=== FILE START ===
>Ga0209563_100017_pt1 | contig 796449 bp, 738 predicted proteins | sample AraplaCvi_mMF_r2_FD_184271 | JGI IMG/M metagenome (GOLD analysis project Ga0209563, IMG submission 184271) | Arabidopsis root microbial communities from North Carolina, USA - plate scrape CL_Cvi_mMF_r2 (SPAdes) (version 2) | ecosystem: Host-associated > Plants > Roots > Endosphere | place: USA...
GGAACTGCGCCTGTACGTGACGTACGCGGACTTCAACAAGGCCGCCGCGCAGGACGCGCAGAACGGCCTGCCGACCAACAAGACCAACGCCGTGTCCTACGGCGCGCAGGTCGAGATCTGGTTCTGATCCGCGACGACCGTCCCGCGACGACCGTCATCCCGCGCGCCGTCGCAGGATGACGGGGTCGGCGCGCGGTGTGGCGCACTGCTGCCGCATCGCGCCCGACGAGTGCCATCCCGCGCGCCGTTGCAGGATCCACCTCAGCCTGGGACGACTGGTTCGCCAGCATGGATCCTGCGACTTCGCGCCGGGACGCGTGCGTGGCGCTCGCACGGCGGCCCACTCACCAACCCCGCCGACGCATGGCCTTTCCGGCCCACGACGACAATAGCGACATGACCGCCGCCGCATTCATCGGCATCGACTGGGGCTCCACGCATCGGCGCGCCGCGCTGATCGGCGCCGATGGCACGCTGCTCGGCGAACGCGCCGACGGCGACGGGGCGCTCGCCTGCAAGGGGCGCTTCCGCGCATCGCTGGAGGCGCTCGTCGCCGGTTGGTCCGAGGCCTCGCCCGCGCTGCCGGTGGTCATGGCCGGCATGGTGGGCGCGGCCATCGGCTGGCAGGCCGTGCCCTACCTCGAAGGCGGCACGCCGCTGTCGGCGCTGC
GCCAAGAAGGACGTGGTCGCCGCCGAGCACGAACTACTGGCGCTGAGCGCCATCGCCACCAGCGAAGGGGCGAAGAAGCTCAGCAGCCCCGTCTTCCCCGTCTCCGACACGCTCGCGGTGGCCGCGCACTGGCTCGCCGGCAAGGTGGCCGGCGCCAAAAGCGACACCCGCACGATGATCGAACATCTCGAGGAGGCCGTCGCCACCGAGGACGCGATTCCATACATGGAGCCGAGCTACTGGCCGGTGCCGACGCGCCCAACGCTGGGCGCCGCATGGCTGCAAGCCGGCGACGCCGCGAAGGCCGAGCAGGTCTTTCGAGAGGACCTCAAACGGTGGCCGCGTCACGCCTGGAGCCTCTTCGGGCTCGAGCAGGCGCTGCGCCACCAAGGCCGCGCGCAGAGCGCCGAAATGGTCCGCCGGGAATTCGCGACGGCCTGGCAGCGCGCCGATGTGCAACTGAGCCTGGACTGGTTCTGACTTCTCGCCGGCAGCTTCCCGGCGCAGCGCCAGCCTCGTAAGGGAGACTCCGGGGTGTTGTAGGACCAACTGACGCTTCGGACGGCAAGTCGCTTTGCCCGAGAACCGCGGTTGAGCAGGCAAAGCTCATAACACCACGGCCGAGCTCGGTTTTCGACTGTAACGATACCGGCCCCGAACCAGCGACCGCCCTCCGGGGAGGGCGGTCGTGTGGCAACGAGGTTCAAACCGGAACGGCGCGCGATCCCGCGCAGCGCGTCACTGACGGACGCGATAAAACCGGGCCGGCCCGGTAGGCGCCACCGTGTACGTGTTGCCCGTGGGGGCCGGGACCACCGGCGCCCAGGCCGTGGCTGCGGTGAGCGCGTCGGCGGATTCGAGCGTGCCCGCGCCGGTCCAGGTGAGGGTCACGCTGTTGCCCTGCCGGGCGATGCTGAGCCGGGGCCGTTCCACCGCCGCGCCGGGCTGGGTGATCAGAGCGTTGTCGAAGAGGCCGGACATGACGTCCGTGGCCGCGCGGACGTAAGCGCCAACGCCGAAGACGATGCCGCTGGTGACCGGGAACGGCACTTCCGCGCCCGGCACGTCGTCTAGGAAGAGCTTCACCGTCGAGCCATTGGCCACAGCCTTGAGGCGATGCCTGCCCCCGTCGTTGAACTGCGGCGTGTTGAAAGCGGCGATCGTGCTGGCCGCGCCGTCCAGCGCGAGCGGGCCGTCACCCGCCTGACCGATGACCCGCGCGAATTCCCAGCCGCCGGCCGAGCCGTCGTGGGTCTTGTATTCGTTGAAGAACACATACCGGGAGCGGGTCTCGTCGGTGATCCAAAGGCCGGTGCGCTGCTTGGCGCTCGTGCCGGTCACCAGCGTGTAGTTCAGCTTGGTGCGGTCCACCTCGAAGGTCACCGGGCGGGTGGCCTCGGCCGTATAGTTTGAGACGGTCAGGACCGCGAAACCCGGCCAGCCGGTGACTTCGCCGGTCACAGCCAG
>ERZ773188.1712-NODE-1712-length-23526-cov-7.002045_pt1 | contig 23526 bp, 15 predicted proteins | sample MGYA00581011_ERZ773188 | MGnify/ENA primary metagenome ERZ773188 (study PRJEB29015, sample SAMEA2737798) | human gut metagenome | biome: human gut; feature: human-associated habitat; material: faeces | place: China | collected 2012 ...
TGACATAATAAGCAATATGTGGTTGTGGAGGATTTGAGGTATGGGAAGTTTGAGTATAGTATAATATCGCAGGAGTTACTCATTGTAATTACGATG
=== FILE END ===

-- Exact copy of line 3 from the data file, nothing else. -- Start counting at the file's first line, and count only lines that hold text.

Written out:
GCCAAGAAGGACGTGGTCGCCGCCGAGCACGAACTACTGGCGCTGAGCGCCATCGCCACCAGCGAAGGGGCGAAGAAGCTCAGCAGCCCCGTCTTCCCCGTCTCCGACACGCTCGCGGTGGCCGCGCACTGGCTCGCCGGCAAGGTGGCCGGCGCCAAAAGCGACACCCGCACGATGATCGAACATCTCGAGGAGGCCGTCGCCACCGAGGACGCGATTCCATACATGGAGCCGAGCTACTGGCCGGTGCCGACGCGCCCAACGCTGGGCGCCGCATGGCTGCAAGCCGGCGACGCCGCGAAGGCCGAGCAGGTCTTTCGAGAGGACCTCAAACGGTGGCCGCGTCACGCCTGGAGCCTCTTCGGGCTCGAGCAGGCGCTGCGCCACCAAGGCCGCGCGCAGAGCGCCGAAATGGTCCGCCGGGAATTCGCGACGGCCTGGCAGCGCGCCGATGTGCAACTGAGCCTGGACTGGTTCTGACTTCTCGCCGGCAGCTTCCCGGCGCAGCGCCAGCCTCGTAAGGGAGACTCCGGGGTGTTGTAGGACCAACTGACGCTTCGGACGGCAAGTCGCTTTGCCCGAGAACCGCGGTTGAGCAGGCAAAGCTCATAACACCACGGCCGAGCTCGGTTTTCGACTGTAACGATACCGGCCCCGAACCAGCGACCGCCCTCCGGGGAGGGCGGTCGTGTGGCAACGAGGTTCAAACCGGAACGGCGCGCGATCCCGCGCAGCGCGTCACTGACGGACGCGATAAAACCGGGCCGGCCCGGTAGGCGCCACCGTGTACGTGTTGCCCGTGGGGGCCGGGACCACCGGCGCCCAGGCCGTGGCTGCGGTGAGCGCGTCGGCGGATTCGAGCGTGCCCGCGCCGGTCCAGGTGAGGGTCACGCTGTTGCCCTGCCGGGCGATGCTGAGCCGGGGCCGTTCCACCGCCGCGCCGGGCTGGGTGATCAGAGCGTTGTCGAAGAGGCCGGACATGACGTCCGTGGCCGCGCGGACGTAAGCGCCAACGCCGAAGACGATGCCGCTGGTGACCGGGAACGGCACTTCCGCGCCCGGCACGTCGTCTAGGAAGAGCTTCACCGTCGAGCCATTGGCCACAGCCTTGAGGCGATGCCTGCCCCCGTCGTTGAACTGCGGCGTGTTGAAAGCGGCGATCGTGCTGGCCGCGCCGTCCAGCGCGAGCGGGCCGTCACCCGCCTGACCGATGACCCGCGCGAATTCCCAGCCGCCGGCCGAGCCGTCGTGGGTCTTGTATTCGTTGAAGAACACATACCGGGAGCGGGTCTCGTCGGTGATCCAAAGGCCGGTGCGCTGCTTGGCGCTCGTGCCGGTCACCAGCGTGTAGTTCAGCTTGGTGCGGTCCACCTCGAAGGTCACCGGGCGGGTGGCCTCGGCCGTATAGTTTGAGACGGTCAGGACCGCGAAACCCGGCCAGCCGGTGACTTCGCCGGTCACAGCCAG